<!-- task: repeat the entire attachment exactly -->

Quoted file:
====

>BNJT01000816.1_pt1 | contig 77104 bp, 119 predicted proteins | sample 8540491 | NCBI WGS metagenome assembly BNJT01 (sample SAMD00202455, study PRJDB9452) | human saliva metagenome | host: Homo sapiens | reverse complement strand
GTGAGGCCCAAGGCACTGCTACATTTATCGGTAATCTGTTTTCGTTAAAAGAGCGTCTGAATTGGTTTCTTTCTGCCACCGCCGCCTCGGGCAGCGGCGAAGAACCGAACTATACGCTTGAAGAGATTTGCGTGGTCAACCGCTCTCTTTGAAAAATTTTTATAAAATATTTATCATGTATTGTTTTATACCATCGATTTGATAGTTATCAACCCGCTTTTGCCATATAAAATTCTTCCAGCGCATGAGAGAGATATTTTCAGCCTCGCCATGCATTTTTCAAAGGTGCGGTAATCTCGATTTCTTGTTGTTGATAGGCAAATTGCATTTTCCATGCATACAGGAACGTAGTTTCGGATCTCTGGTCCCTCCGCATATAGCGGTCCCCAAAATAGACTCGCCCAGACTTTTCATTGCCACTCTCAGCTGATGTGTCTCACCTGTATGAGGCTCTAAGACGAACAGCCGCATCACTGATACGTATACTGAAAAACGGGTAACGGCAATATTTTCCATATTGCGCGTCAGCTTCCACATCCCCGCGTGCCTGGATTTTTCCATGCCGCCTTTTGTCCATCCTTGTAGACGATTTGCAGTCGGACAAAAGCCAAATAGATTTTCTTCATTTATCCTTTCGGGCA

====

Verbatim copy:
>BNJT01000816.1_pt1 | contig 77104 bp, 119 predicted proteins | sample 8540491 | NCBI WGS metagenome assembly BNJT01 (sample SAMD00202455, study PRJDB9452) | human saliva metagenome | host: Homo sapiens | reverse complement strand
GTGAGGCCCAAGGCACTGCTACATTTATCGGTAATCTGTTTTCGTTAAAAGAGCGTCTGAATTGGTTTCTTTCTGCCACCGCCGCCTCGGGCAGCGGCGAAGAACCGAACTATACGCTTGAAGAGATTTGCGTGGTCAACCGCTCTCTTTGAAAAATTTTTATAAAATATTTATCATGTATTGTTTTATACCATCGATTTGATAGTTATCAACCCGCTTTTGCCATATAAAATTCTTCCAGCGCATGAGAGAGATATTTTCAGCCTCGCCATGCATTTTTCAAAGGTGCGGTAATCTCGATTTCTTGTTGTTGATAGGCAAATTGCATTTTCCATGCATACAGGAACGTAGTTTCGGATCTCTGGTCCCTCCGCATATAGCGGTCCCCAAAATAGACTCGCCCAGACTTTTCATTGCCACTCTCAGCTGATGTGTCTCACCTGTATGAGGCTCTAAGACGAACAGCCGCATCACTGATACGTATACTGAAAAACGGGTAACGGCAATATTTTCCATATTGCGCGTCAGCTTCCACATCCCCGCGTGCCTGGATTTTTCCATGCCGCCTTTTGTCCATCCTTGTAGACGATTTGCAGTCGGACAAAAGCCAAATAGATTTTCTTCATTTATCCTTTCGGGCA